The Japan Maritime Self-Defense Force Helicopter Rescue Squadron uses the air-sea rescue aircraft to rescue and transport people in emergency situations. We fly with the men to see what they're having in the air! We tag along with a foodstuff salesman as he negotiates to have his products put on the end-aisle display of a supermarket. We find the key to his success in his lunch.
The "mother" of the employee cafeteria at a mega furniture shop can improvise dishes with whatever ingredients that come her way! In "Let's go see a bento", Satoru Abe visits a team of motorcycle policewomen. As the women need strength and have to train with motorcycles weighing 300 kg, they must eat properly.
Many Tokyo-based IT firms are putting up satellite offices in Kamiyama Town, Tokushima Prefecture. The influx of workers from big cities like Tokyo is rapidly changing lunch in the small town. Fishermen use the traditional Okinawan fishing technique to catch Gurukun, the locally popular fish. For lunch, they eat manly rice balls on their boat. And their side dish is -of course- fresh fish!
A designer in the gaming industry packs unique, visually-artistic Bento for himself every day. He shows his work to his colleagues, and enjoys hearing their opinion. We watch him as he makes a Bento like no other! Thanks to their Bentos, landscapers in Osaka are able to create a beautiful Japanese garden during the steaming hot summer.
This episode is a special on Mount Fuji. For 2 months during summer, 10 workers take shifts working at the shrine on Mount Fuji's summit. What do the workers at the shrine above the clouds have for lunch? Also we focus on the bulldozer which is essential on Mount Fuji, as it delivers food and other supplies to the cabins on the great mountain. Let's look at the stamina-boosting bento the bulldozer drivers eat!
We visit the construction site of a 52-story skyscraper in Toranomon, Tokyo. What does the crane operator who works 260 meters above ground always have for lunch? Enjoy the heart-warming story behind the bento eaten by those who work with horses on Mount Fuji's 5th station.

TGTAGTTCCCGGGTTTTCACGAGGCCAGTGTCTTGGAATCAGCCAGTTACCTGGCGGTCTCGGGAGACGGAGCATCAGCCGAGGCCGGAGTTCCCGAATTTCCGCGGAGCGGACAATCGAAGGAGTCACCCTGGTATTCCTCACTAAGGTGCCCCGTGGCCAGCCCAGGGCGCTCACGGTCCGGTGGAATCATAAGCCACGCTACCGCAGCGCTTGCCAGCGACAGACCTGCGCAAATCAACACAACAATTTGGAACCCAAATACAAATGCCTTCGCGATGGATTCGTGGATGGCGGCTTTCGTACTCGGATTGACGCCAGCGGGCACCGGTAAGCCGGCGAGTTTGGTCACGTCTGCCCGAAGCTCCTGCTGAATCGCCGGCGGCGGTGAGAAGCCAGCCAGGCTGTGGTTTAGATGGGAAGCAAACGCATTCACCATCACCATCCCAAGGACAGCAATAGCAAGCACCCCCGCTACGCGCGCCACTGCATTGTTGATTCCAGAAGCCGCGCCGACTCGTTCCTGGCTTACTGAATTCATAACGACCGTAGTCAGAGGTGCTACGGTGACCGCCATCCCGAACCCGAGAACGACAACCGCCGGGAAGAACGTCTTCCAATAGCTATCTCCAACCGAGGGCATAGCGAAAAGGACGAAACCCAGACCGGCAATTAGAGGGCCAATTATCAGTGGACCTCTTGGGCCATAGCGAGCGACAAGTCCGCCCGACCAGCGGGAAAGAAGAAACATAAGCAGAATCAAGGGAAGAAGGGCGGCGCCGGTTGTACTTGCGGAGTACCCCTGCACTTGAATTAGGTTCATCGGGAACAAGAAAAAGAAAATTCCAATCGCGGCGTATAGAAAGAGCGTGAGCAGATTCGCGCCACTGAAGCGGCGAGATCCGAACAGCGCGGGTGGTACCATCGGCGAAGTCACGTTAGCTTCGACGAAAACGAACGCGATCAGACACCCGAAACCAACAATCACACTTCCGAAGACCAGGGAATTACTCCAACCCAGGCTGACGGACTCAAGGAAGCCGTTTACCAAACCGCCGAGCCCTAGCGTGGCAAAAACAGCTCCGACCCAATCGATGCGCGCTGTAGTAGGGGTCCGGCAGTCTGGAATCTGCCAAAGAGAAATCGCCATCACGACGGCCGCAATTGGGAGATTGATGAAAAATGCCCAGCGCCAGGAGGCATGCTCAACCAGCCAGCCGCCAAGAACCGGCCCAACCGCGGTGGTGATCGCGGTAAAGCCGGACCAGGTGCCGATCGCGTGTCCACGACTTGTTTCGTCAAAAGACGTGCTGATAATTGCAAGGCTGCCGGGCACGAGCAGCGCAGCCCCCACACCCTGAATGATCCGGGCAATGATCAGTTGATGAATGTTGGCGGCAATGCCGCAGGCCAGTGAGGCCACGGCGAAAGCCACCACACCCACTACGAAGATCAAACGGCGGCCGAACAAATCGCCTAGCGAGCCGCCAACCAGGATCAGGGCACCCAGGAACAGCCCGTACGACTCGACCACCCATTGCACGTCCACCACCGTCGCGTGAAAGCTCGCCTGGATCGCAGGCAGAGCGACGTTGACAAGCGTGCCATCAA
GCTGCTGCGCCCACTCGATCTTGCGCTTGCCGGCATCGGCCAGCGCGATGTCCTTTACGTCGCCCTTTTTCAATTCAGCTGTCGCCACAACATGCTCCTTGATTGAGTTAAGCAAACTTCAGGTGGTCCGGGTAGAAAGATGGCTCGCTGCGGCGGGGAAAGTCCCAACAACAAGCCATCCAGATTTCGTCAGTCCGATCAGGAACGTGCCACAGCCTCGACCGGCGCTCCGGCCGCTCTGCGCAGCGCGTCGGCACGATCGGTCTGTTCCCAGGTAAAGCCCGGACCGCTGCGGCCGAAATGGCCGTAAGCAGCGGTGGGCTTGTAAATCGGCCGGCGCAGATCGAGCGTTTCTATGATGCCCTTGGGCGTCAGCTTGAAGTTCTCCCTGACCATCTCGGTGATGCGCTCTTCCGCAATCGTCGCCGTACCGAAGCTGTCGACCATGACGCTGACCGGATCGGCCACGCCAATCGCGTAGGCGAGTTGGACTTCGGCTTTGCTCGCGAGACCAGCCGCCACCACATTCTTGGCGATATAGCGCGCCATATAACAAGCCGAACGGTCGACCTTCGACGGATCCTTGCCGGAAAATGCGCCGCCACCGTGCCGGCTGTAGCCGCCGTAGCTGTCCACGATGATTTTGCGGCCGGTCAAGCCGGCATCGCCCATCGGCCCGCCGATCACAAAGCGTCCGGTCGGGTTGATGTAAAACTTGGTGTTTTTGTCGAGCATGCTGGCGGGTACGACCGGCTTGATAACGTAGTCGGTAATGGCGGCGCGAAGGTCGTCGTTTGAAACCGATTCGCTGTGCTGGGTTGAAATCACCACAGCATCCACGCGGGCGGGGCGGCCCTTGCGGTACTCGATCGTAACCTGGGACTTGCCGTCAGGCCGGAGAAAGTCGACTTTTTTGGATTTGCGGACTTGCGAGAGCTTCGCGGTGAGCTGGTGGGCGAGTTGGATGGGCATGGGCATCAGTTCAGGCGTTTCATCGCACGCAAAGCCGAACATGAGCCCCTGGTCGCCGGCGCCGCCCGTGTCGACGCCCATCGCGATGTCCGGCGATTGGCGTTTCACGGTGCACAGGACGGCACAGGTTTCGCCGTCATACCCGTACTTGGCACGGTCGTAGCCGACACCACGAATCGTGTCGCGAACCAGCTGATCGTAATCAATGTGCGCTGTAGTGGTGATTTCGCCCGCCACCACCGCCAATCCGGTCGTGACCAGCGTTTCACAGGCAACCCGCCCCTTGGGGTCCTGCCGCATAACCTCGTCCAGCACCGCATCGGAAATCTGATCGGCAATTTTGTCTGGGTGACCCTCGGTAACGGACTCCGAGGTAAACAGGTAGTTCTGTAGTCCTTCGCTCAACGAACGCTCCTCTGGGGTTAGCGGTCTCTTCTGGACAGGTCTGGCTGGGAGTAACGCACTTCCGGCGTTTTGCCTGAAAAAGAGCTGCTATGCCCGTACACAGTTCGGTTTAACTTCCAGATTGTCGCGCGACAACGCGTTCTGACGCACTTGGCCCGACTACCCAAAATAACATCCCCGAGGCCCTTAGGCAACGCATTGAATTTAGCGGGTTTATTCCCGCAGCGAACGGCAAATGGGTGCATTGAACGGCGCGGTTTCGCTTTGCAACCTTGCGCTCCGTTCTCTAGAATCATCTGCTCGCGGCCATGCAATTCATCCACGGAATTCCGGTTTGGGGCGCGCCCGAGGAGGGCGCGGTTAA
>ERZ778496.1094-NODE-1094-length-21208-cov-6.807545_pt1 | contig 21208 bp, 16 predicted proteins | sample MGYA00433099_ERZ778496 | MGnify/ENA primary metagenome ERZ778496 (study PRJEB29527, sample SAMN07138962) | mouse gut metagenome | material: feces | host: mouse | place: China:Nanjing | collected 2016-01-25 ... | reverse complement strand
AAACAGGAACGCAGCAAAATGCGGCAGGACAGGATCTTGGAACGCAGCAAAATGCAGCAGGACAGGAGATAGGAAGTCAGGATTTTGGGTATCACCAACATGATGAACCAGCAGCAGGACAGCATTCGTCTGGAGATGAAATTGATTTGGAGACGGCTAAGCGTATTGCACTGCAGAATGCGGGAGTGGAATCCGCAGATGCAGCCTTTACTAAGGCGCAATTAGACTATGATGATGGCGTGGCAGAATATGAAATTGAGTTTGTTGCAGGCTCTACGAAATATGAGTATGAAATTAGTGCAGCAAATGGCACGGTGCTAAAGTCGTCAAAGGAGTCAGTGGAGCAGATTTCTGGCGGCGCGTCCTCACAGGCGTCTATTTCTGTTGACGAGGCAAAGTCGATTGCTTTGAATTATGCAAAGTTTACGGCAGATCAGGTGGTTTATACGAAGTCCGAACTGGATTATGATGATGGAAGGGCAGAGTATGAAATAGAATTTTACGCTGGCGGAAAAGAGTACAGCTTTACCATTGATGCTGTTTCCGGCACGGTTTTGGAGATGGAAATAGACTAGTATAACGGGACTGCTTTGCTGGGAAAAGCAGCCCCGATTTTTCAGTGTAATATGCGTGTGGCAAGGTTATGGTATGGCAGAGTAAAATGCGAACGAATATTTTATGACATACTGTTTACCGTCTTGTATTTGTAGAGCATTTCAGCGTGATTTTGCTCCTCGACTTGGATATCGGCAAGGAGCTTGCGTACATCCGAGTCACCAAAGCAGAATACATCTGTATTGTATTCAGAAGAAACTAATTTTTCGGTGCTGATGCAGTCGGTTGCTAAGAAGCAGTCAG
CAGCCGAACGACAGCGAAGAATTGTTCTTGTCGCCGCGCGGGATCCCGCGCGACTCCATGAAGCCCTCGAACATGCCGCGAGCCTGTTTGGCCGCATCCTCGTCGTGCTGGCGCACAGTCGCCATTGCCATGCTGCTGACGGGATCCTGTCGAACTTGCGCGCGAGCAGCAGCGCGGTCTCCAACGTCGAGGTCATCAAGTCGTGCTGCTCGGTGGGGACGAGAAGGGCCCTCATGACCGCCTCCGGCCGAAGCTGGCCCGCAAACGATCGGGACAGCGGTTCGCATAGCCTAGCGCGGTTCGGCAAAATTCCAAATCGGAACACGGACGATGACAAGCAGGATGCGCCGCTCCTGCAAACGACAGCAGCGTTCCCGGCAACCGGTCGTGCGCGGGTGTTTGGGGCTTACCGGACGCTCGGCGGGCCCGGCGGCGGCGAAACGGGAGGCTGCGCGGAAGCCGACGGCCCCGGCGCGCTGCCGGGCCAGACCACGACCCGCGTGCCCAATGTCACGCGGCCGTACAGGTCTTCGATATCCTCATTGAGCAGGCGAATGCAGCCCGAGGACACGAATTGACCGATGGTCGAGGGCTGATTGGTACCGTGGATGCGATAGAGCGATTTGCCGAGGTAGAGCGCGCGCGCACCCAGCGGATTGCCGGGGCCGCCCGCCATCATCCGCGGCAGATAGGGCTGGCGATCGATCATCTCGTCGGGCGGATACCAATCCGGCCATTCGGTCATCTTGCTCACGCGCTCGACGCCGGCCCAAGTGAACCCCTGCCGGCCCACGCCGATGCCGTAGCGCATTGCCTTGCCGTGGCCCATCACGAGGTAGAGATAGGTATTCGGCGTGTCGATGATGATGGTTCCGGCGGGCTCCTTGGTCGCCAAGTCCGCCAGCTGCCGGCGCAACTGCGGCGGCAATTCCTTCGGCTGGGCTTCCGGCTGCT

Asakusa welcomes 4 million tourists each year. We find the lunches of the people who work in the popular tourist spot. A rickshaw man who is pursuing his dream to become a lawyer sits at a table to have lunch with experienced rickshaw men, as he learns valuable lessons on life. For lunch, the 78-year-old attendant of an established tempura shop has an exquisite bowl of mixed-tempura on rice, made by his life-long friend.
A man who works in Shinbashi, Tokyo is an authority on standing soba noodle shops. With more than 1,400 shops visited, he knows exactly how to tell if a shop serves good dishes or not, and he gives us a lesson on the subject. Photographer Satoru Abe visits an umbrella factory in Chiba Prefecture. The factory produces innovative umbrellas to compete with cheap, imported products. We take a look at the delicious, home-made bentos eaten by the factory employees.
A 36-year-old office worker continues to make bento for his 2 male colleagues. But why!? At an Osaka office, "lunch on the floor" is held monthly, where workers sit between desks on the office floor and eat together. Since this gives workers the chance to sit down close to each other and talk, the monthly event has brought about many positive changes.
In Japan, restaurants don't only serve lunch for customers; they also cook lunch for their staff. At a Kanazawa company that distributes local produce, the director personally cooks delicious dishes for the staff using expired vegetables. We take a look at the staff lunch of a popular Thai cuisine restaurant in Tokyo. Check out what the Thai chefs cook for themselves for a heart-warming taste of home.
Is a move up of the corporate ladder a move up in lunch as well? We visit the nation's largest book distribution center to look at the respective lunches of new recruit, assistant manager and manager. On "Onigiri of various seasons and regions", we visit Shodoshima Island, the cradle of olives in Japan, to find the delicious onigiri made using olive oil.